If you have children and are filing for divorce, custody and visitation
are two issues you and your spouse will have to work through. Texas courts
use the terms “possession” and “access” to refer
to visitation and custody matters. “Possession” of your child
refers to any time you can see your child in person, while “access”
refers to the time you interact with your child by phone, email, or text
message. During a divorce, most visitation orders will include either
a standard possession order (SPO), an expanded standard possession order
(E-SPO), or an arrangement both spouses come up with on their own. In
this blog, our Katy divorce attorney explains the difference between SPOs,
E-SPOs, custom orders.
Standard Possession Orders
The main purpose of a standard possession order is to officially set each
parent’s visitation and custody schedule and to ensure that it is
legally binding. An SPO is sometimes explained as the “default”
order in Texas. The SPO, outlined in the Texas Family Code, states where
the exchange of the child will take place, where he or she will spend
the holidays, and any special rules for situations where the parents live
more than 100 miles apart. In a typical SPO, the child will spend the
first, third, and fifth weekend of each month, plus one weekday evening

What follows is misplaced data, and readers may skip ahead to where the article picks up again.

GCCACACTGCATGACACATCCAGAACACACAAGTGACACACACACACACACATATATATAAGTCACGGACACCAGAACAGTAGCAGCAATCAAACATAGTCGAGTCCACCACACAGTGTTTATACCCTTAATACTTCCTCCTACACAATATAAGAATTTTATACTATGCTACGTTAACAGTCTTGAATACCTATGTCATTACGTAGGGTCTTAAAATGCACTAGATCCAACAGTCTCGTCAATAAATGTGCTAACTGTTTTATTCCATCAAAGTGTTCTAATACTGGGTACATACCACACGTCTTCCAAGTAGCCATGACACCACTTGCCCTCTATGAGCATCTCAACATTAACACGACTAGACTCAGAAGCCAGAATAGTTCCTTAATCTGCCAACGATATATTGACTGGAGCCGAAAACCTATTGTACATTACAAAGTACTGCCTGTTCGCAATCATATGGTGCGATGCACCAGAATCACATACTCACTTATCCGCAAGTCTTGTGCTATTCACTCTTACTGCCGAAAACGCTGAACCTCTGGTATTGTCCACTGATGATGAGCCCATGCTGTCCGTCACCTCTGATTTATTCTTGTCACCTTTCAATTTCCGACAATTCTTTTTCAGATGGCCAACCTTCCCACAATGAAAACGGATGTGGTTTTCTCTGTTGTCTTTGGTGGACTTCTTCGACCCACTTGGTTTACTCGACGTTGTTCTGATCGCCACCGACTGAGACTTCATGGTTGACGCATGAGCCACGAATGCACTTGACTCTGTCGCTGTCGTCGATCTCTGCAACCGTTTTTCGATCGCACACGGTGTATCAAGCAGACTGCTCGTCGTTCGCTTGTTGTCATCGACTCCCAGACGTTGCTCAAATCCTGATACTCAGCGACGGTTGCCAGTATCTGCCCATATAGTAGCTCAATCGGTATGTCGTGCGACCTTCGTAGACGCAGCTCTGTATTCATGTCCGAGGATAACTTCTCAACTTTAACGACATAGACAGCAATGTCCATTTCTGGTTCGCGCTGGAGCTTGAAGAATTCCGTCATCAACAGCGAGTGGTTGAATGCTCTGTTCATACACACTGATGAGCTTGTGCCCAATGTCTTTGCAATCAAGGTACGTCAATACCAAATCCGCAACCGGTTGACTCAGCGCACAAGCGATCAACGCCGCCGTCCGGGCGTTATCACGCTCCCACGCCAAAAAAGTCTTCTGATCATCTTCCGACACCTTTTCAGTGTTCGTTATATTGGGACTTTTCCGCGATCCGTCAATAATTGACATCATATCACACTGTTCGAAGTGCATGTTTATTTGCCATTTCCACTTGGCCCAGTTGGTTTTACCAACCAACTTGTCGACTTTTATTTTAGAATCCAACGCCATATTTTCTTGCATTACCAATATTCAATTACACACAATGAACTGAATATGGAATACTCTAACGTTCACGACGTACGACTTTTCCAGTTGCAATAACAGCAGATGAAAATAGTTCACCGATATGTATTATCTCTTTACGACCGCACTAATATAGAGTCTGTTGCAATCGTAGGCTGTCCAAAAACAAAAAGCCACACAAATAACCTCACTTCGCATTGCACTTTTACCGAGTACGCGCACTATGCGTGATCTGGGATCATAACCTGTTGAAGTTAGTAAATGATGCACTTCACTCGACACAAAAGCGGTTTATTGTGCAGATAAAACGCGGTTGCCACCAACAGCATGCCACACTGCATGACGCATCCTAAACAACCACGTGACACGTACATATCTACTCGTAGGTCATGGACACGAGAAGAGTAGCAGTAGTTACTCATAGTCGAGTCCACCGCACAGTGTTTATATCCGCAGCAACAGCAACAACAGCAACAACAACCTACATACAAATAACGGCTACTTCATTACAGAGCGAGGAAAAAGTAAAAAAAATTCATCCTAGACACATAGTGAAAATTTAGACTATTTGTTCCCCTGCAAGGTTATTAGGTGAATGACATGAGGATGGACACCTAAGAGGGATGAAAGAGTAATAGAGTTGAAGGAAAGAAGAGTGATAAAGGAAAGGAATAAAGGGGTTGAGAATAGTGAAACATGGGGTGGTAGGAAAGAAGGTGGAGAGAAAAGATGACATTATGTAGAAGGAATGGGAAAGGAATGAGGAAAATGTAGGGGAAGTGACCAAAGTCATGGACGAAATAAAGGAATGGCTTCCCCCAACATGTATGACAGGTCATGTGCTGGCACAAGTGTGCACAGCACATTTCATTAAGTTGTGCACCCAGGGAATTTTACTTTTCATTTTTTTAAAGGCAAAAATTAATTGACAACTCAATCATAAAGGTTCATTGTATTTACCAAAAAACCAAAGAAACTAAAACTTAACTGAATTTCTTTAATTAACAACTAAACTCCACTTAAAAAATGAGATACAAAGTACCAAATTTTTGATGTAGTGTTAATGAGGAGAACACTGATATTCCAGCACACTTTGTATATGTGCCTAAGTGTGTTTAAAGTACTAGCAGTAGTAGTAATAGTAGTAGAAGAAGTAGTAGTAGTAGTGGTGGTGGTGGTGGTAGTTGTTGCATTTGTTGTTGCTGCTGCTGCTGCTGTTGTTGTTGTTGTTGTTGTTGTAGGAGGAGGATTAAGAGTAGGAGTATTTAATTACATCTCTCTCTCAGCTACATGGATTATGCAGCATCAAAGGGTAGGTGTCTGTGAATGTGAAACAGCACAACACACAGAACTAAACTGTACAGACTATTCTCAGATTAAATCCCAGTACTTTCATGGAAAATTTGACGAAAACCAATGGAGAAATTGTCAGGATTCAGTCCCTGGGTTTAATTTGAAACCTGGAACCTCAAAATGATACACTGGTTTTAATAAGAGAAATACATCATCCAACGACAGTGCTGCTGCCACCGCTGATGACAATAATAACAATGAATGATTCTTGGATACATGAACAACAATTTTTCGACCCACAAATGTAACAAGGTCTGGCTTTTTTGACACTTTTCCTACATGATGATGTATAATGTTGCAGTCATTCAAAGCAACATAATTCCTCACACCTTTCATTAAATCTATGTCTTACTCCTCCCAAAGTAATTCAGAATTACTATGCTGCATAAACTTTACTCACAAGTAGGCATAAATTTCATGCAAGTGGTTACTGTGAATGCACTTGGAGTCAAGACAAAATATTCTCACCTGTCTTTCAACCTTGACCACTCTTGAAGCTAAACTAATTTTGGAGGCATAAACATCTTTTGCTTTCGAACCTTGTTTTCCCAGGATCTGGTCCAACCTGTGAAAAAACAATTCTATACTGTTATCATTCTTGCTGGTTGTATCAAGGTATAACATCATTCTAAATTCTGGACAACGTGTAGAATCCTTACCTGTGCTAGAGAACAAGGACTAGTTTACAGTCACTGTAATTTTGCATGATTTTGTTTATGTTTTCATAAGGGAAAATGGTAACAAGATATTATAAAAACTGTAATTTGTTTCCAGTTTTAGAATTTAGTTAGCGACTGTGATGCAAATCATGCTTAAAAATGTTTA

with the noncustodial parent during the regular school year.
Expanded Standard Possession Orders
An expanded standard possession order provides the non-custodial parent
with additional time with their child. An expanded standard possession
order may be chosen at the election of the noncustodial parent (if the
judge order that a standard possession order is appropriate). The E-SPO
is very similar to a standard SPO, with just a few adjustments –
the non-custodial parent’s time on weekdays and weekends is changed
to ensure that the time the non-custodial parent has with the child is
extended to meet the child’s needs. Importantly, the noncustodial
parent gets an extra overnight visit on Thursdays and does not need to
return possession of the child to the custodial parent during the school
year until the Monday following his or her regular weekend possession.
Under Texas Law, SPOs and E-SPOs are usually used as a default option for
spouses who cannot or will not agree to their own arrangement. Because
of this, spouses often feel as though these orders rely on the stereotype
that one parent excels in nurturing while the other is responsible for
being the breadwinner. Because this isn’t a situation that applies
to all spouses, many opt for arranging their own custom custody and visitation
order. Having a custom arrangement can better accommodate parents’
work schedules, distance between the parents, and the needs of the child.
Our Katy divorce lawyers have the experience and skill to successfully
lead clients towards a fair child custody arrangement.
Call (832) 781-0320 to discuss your case today.